Is 'Live Wire' for real?

Feb 3, 2019
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Sorry, the Live Wire antenna that uses your whole house wiring for TV. There was another un-answered post here for the same product.

 

Shoomer

Commendable
Oct 8, 2016
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It isn't a thing. Technically you can do it for TV and Radio but it's at best experimental, at worst dangerous.

TLDR: It's not worth even trying.

EDIT: Sorry I just re-read your post. I was talking about hacking it. I wasn't aware of any product that claims to do it. Do you have a link?
 
Technically, it can work. We had an unplugged speaker suddenly start playing radio broadcasts (distorted but recognizable). The speaker cable plugged into it was acting as an antenna and picking up the signals, which the speaker then turned into sound.

Practically, it's unlikely to work and will probably be pretty bad even if it does. Antennas are "tuned" - their length is carefully selected to match the wavelength of the signals it's supposed to pick up. When properly tuned, the passing signal sloshes electrons back and forth along the antenna like you can slosh water in a bathtub. This sloshing works best at a certain frequency (called the resonance frequency). This has the effect of amplifying the desired signal, while reducing the noise from other signals. That's why rooftop antennas have that distinct trapezoidal shape - the different length bars are tuned to resonate a the different desired specific frequencies.

https://i.stack.imgur.com/rzdCm.jpg

If you use a random length of wire (like your house wiring) as an antenna, you most likely will not get this effect. It will pick up a lot more noise than a properly tuned antenna, or worse yet its length may be wrong so that it amplifies the noise while suppressing the desired TV signal. Whether it works or not is completely up to chance (the ratio of the length of the wiring in your home vs the wavelength of the desired signal).

Edit: Also, in the U.S., electrical wiring is required to be run inside metal conduit (to prevent a spark from a rip in the insulation starting a fire). The conduit will act as a Faraday cage, blocking any TV signals.

Just get a proper antenna. The flat "leaf" antennas are really good for their size. And if the signal strength in your area is marginal enough that a leaf antenna won't work, a proper external antenna is much more likely to work that using the wiring in your home. You don't actually have to mount an external antenna on your roof - often they work fine shoved into an attic or top of a closet.
 
May 14, 2019
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Technically, it can work. We had an unplugged speaker suddenly start playing radio broadcasts (distorted but recognizable). The speaker cable plugged into it was acting as an antenna and picking up the signals, which the speaker then turned into sound.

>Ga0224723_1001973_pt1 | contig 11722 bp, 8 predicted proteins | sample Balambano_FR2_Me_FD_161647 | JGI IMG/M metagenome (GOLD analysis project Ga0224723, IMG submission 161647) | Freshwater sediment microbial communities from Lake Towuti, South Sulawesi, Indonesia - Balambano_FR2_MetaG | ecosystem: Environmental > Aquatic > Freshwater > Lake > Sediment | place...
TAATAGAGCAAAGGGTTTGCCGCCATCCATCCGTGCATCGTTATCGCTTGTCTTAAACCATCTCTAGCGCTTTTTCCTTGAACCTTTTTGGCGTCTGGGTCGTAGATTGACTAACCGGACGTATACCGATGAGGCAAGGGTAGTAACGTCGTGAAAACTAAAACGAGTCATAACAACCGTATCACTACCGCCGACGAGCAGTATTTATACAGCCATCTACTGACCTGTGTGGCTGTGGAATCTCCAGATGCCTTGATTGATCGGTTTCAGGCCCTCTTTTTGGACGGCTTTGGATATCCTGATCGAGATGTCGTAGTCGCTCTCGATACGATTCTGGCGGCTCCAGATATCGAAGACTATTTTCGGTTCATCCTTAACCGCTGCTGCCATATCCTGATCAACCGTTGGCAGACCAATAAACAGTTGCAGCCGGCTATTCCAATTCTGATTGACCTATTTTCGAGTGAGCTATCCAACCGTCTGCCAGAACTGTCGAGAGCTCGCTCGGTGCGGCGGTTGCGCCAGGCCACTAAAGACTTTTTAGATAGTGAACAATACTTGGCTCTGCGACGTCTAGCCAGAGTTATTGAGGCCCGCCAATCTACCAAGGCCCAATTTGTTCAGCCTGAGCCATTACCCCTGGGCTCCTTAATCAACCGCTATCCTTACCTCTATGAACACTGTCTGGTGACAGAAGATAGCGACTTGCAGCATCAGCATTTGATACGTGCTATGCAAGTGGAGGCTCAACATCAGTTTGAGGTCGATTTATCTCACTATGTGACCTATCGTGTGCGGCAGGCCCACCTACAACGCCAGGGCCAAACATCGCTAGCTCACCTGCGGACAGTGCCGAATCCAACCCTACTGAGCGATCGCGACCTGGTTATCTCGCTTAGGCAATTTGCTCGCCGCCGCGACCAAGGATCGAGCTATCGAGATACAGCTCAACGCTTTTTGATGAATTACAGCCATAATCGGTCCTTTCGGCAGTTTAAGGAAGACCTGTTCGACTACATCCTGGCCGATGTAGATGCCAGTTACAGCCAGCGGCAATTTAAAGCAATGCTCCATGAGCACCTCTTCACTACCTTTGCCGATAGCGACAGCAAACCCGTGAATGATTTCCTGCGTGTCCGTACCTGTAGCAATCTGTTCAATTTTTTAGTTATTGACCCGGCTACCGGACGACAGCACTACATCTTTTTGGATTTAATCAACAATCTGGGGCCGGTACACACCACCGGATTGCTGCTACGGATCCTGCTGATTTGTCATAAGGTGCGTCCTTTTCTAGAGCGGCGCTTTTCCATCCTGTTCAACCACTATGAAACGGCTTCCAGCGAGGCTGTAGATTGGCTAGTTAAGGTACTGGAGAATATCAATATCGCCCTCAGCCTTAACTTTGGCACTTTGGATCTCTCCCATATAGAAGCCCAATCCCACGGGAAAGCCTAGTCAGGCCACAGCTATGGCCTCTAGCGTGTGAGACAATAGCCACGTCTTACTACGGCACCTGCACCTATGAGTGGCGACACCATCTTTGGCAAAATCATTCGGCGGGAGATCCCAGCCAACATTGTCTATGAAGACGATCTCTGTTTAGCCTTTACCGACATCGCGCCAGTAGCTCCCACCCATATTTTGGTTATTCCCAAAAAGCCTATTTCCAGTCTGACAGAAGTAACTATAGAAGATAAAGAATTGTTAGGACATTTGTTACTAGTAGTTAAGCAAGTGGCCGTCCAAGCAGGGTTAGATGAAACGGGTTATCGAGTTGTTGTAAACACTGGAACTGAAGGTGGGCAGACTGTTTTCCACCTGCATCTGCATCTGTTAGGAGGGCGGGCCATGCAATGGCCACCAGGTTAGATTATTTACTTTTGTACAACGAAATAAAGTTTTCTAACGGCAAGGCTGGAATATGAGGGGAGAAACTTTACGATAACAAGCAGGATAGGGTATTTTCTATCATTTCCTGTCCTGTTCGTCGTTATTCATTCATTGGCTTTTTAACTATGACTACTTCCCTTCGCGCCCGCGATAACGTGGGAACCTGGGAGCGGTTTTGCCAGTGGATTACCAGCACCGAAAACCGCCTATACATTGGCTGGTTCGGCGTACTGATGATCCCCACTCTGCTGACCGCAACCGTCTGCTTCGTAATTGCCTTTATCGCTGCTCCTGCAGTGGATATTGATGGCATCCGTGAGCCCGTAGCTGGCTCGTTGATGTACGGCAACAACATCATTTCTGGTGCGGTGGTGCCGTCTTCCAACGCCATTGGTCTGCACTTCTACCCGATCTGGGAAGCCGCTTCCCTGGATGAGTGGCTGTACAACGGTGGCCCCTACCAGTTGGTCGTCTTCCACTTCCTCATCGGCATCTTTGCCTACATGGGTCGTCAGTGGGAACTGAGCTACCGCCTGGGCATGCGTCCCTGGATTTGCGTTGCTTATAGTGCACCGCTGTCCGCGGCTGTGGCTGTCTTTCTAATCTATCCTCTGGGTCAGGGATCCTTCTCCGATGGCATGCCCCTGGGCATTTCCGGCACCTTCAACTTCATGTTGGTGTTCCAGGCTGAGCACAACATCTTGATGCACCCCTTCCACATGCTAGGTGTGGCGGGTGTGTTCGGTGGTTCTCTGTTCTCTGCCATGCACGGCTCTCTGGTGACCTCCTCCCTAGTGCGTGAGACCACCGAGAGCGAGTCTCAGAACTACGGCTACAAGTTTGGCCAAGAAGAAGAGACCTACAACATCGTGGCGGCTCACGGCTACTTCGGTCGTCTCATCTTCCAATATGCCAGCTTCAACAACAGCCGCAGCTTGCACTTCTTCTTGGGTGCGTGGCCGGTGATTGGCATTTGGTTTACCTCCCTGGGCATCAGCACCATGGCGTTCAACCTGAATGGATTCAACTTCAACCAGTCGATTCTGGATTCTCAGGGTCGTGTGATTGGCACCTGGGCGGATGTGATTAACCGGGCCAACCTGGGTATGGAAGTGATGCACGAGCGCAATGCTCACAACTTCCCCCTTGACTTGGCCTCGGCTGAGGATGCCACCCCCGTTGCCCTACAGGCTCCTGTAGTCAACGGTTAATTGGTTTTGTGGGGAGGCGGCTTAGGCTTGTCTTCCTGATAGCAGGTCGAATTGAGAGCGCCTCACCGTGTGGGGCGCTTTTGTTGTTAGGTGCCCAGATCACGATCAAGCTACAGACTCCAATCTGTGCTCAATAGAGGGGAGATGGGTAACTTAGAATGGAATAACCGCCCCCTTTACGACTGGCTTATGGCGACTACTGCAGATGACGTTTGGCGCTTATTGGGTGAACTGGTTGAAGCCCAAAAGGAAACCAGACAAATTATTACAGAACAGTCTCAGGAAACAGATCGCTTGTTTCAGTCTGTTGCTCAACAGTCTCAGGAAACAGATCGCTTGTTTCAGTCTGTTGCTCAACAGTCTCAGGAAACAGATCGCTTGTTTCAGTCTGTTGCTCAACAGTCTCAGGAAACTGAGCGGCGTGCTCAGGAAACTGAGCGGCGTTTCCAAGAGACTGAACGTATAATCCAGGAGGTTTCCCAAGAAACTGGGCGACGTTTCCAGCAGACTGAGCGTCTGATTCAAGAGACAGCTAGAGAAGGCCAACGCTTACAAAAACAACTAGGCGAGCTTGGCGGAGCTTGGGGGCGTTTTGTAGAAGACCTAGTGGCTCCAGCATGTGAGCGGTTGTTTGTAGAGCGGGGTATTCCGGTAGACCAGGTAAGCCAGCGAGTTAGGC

Practically, it's unlikely to work and will probably be pretty bad even if it does. Antennas are "tuned" - their length is carefully selected to match the wavelength of the signals it's supposed to pick up. When properly tuned, the passing signal sloshes electrons back and forth along the antenna like you can slosh water in a bathtub. This sloshing works best at a certain frequency (called the resonance frequency). This has the effect of amplifying the desired signal, while reducing the noise from other signals. That's why rooftop antennas have that distinct trapezoidal shape - the different length bars are tuned to resonate a the different desired specific frequencies.

View: https://i.stack.imgur.com/rzdCm.jpg


If you use a random length of wire (like your house wiring) as an antenna, you most likely will not get this effect. It will pick up a lot more noise than a properly tuned antenna, or worse yet its length may be wrong so that it amplifies the noise while suppressing the desired TV signal. Whether it works or not is completely up to chance (the ratio of the length of the wiring in your home vs the wavelength of the desired signal).

Edit: Also, in the U.S., electrical wiring is required to be run inside metal conduit (to prevent a spark from a rip in the insulation starting a fire). The conduit will act as a Faraday cage, blocking any TV signals.

Just get a proper antenna. The flat "leaf" antennas are really good for their size. And if the signal strength in your area is marginal enough that a leaf antenna won't work, a proper external antenna is much more likely to work that using the wiring in your home. You don't actually have to mount an external antenna on your roof - often they work fine shoved into an attic or top of a closet.
I am not sure where you got the idea that in the United States wiring is required to be in metal conduit. Most residential wiring uses Romex wiring and is not in metal conduit. When using conduit for non-romex wire, both plastic and metal conduits are used. That being said, I would not purchase a Livewire antenna myself, I would rather just buy an antenna that either I installed in my attic or on my roof. In my area even a roof antenna might not get the channels I would want that are over 50 miles away with a lot of hills in between.
 
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